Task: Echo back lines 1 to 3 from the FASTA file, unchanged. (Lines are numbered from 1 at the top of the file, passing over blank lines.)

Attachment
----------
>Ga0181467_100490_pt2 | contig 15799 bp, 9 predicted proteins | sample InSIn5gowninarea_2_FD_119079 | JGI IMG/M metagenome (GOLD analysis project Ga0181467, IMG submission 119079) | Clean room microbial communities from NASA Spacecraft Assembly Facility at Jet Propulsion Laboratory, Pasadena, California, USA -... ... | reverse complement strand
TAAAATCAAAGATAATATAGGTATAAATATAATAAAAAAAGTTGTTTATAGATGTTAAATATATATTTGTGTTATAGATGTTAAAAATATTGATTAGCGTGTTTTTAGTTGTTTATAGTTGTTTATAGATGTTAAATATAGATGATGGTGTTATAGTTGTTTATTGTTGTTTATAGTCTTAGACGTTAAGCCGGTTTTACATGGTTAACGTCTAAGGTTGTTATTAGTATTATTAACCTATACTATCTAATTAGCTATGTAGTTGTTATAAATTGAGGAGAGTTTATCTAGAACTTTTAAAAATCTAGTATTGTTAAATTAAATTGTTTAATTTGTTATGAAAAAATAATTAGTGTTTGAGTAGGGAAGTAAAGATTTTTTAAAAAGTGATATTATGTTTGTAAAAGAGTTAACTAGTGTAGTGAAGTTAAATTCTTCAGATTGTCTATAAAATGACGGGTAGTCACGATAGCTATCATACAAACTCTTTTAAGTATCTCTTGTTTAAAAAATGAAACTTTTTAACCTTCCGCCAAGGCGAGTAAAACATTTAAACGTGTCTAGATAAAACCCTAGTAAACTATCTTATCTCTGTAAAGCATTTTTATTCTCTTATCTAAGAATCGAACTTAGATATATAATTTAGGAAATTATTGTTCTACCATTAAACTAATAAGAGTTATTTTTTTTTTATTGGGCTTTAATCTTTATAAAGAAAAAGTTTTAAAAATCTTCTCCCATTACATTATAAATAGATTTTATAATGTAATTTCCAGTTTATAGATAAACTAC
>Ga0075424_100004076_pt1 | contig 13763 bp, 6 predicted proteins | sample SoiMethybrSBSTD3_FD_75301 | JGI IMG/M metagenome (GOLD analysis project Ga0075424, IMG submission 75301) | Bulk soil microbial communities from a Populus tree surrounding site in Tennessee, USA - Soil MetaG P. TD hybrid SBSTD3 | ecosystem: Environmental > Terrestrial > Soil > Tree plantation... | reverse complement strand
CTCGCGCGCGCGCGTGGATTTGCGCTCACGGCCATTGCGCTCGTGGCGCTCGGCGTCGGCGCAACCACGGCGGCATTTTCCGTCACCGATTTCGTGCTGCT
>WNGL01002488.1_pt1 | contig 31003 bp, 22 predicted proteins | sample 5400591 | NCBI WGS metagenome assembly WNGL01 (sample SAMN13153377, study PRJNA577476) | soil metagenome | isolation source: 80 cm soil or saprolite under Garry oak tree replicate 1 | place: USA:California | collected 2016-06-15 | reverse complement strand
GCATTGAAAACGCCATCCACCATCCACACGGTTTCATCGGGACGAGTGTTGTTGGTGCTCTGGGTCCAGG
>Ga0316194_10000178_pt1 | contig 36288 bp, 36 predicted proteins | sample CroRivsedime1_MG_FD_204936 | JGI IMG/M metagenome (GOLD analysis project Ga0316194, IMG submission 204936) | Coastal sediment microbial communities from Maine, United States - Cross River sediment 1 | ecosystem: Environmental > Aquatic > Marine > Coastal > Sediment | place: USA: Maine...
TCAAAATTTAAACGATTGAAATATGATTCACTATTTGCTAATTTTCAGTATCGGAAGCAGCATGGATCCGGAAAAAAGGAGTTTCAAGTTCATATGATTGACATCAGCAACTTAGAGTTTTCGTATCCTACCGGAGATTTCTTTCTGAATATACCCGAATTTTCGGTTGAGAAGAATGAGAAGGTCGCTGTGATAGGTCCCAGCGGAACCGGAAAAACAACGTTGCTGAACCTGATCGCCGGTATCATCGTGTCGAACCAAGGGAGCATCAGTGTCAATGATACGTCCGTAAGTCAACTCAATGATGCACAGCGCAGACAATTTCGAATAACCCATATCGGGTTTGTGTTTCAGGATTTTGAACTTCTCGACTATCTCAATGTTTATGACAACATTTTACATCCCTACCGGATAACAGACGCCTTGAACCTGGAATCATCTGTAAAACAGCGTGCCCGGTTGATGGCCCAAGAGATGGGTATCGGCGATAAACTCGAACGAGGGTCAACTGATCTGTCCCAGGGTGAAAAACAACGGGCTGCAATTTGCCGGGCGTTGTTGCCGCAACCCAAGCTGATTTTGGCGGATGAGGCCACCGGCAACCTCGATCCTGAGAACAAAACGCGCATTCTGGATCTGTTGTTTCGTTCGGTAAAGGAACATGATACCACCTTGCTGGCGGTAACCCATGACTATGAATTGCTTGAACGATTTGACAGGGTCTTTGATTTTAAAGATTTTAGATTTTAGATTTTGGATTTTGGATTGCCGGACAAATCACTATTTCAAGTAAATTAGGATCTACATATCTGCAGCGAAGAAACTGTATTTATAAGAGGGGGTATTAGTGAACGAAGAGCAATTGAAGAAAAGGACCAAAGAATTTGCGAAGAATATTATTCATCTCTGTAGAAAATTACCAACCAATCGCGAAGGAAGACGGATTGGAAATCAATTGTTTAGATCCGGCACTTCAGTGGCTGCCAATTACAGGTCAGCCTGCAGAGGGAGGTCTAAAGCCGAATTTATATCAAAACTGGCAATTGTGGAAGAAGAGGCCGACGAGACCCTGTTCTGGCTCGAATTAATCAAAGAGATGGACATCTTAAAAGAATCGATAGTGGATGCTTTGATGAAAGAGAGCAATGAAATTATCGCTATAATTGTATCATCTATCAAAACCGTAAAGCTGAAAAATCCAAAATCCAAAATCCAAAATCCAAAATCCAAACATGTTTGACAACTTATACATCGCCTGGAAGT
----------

>Ga0181467_100490_pt2 | contig 15799 bp, 9 predicted proteins | sample InSIn5gowninarea_2_FD_119079 | JGI IMG/M metagenome (GOLD analysis project Ga0181467, IMG submission 119079) | Clean room microbial communities from NASA Spacecraft Assembly Facility at Jet Propulsion Laboratory, Pasadena, California, USA -... ... | reverse complement strand
TAAAATCAAAGATAATATAGGTATAAATATAATAAAAAAAGTTGTTTATAGATGTTAAATATATATTTGTGTTATAGATGTTAAAAATATTGATTAGCGTGTTTTTAGTTGTTTATAGTTGTTTATAGATGTTAAATATAGATGATGGTGTTATAGTTGTTTATTGTTGTTTATAGTCTTAGACGTTAAGCCGGTTTTACATGGTTAACGTCTAAGGTTGTTATTAGTATTATTAACCTATACTATCTAATTAGCTATGTAGTTGTTATAAATTGAGGAGAGTTTATCTAGAACTTTTAAAAATCTAGTATTGTTAAATTAAATTGTTTAATTTGTTATGAAAAAATAATTAGTGTTTGAGTAGGGAAGTAAAGATTTTTTAAAAAGTGATATTATGTTTGTAAAAGAGTTAACTAGTGTAGTGAAGTTAAATTCTTCAGATTGTCTATAAAATGACGGGTAGTCACGATAGCTATCATACAAACTCTTTTAAGTATCTCTTGTTTAAAAAATGAAACTTTTTAACCTTCCGCCAAGGCGAGTAAAACATTTAAACGTGTCTAGATAAAACCCTAGTAAACTATCTTATCTCTGTAAAGCATTTTTATTCTCTTATCTAAGAATCGAACTTAGATATATAATTTAGGAAATTATTGTTCTACCATTAAACTAATAAGAGTTATTTTTTTTTTATTGGGCTTTAATCTTTATAAAGAAAAAGTTTTAAAAATCTTCTCCCATTACATTATAAATAGATTTTATAATGTAATTTCCAGTTTATAGATAAACTAC
>Ga0075424_100004076_pt1 | contig 13763 bp, 6 predicted proteins | sample SoiMethybrSBSTD3_FD_75301 | JGI IMG/M metagenome (GOLD analysis project Ga0075424, IMG submission 75301) | Bulk soil microbial communities from a Populus tree surrounding site in Tennessee, USA - Soil MetaG P. TD hybrid SBSTD3 | ecosystem: Environmental > Terrestrial > Soil > Tree plantation... | reverse complement strand